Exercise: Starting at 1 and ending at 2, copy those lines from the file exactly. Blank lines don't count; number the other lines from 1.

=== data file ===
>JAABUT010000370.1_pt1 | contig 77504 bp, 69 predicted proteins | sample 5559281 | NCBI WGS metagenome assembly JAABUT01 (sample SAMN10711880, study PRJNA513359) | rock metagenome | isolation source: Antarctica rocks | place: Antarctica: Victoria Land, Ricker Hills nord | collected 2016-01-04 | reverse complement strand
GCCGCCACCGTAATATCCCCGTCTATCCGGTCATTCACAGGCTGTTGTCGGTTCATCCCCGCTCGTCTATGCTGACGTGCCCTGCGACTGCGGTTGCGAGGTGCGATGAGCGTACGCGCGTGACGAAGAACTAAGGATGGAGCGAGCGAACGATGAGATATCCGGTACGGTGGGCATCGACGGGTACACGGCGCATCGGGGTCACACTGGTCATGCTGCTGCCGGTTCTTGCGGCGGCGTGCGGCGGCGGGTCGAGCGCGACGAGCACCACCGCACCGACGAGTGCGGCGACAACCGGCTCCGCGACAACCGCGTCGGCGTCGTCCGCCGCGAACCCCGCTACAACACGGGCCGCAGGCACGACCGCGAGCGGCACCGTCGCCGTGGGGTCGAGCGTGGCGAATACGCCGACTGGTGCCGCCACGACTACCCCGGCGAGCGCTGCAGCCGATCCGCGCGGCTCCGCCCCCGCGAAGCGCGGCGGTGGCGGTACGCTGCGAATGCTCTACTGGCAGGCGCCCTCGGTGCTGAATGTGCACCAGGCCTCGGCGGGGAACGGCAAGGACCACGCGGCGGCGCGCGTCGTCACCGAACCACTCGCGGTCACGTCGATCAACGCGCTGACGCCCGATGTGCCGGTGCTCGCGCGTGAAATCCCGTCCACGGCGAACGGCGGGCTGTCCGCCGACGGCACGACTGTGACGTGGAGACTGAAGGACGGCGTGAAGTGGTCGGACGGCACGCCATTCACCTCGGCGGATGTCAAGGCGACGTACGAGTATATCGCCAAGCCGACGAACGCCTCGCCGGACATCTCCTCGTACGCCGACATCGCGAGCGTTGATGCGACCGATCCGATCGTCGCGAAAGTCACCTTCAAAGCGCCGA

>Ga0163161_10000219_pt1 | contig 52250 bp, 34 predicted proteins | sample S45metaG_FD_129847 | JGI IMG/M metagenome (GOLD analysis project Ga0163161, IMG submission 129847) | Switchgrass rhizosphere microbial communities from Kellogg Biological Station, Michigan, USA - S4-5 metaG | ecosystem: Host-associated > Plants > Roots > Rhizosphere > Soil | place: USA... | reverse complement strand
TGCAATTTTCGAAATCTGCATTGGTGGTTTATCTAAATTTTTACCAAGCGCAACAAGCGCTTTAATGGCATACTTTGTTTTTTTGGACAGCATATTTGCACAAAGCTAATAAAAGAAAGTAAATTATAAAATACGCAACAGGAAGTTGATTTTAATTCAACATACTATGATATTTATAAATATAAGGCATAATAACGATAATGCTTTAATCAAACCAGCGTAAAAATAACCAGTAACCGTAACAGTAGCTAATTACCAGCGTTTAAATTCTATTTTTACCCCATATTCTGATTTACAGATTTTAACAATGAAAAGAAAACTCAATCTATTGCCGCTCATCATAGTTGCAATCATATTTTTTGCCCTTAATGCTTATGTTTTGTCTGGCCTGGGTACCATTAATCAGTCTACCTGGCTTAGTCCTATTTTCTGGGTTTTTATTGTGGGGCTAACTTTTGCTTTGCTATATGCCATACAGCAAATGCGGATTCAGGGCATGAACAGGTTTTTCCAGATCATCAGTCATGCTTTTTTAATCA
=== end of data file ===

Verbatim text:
>JAABUT010000370.1_pt1 | contig 77504 bp, 69 predicted proteins | sample 5559281 | NCBI WGS metagenome assembly JAABUT01 (sample SAMN10711880, study PRJNA513359) | rock metagenome | isolation source: Antarctica rocks | place: Antarctica: Victoria Land, Ricker Hills nord | collected 2016-01-04 | reverse complement strand
GCCGCCACCGTAATATCCCCGTCTATCCGGTCATTCACAGGCTGTTGTCGGTTCATCCCCGCTCGTCTATGCTGACGTGCCCTGCGACTGCGGTTGCGAGGTGCGATGAGCGTACGCGCGTGACGAAGAACTAAGGATGGAGCGAGCGAACGATGAGATATCCGGTACGGTGGGCATCGACGGGTACACGGCGCATCGGGGTCACACTGGTCATGCTGCTGCCGGTTCTTGCGGCGGCGTGCGGCGGCGGGTCGAGCGCGACGAGCACCACCGCACCGACGAGTGCGGCGACAACCGGCTCCGCGACAACCGCGTCGGCGTCGTCCGCCGCGAACCCCGCTACAACACGGGCCGCAGGCACGACCGCGAGCGGCACCGTCGCCGTGGGGTCGAGCGTGGCGAATACGCCGACTGGTGCCGCCACGACTACCCCGGCGAGCGCTGCAGCCGATCCGCGCGGCTCCGCCCCCGCGAAGCGCGGCGGTGGCGGTACGCTGCGAATGCTCTACTGGCAGGCGCCCTCGGTGCTGAATGTGCACCAGGCCTCGGCGGGGAACGGCAAGGACCACGCGGCGGCGCGCGTCGTCACCGAACCACTCGCGGTCACGTCGATCAACGCGCTGACGCCCGATGTGCCGGTGCTCGCGCGTGAAATCCCGTCCACGGCGAACGGCGGGCTGTCCGCCGACGGCACGACTGTGACGTGGAGACTGAAGGACGGCGTGAAGTGGTCGGACGGCACGCCATTCACCTCGGCGGATGTCAAGGCGACGTACGAGTATATCGCCAAGCCGACGAACGCCTCGCCGGACATCTCCTCGTACGCCGACATCGCGAGCGTTGATGCGACCGATCCGATCGTCGCGAAAGTCACCTTCAAAGCGCCGA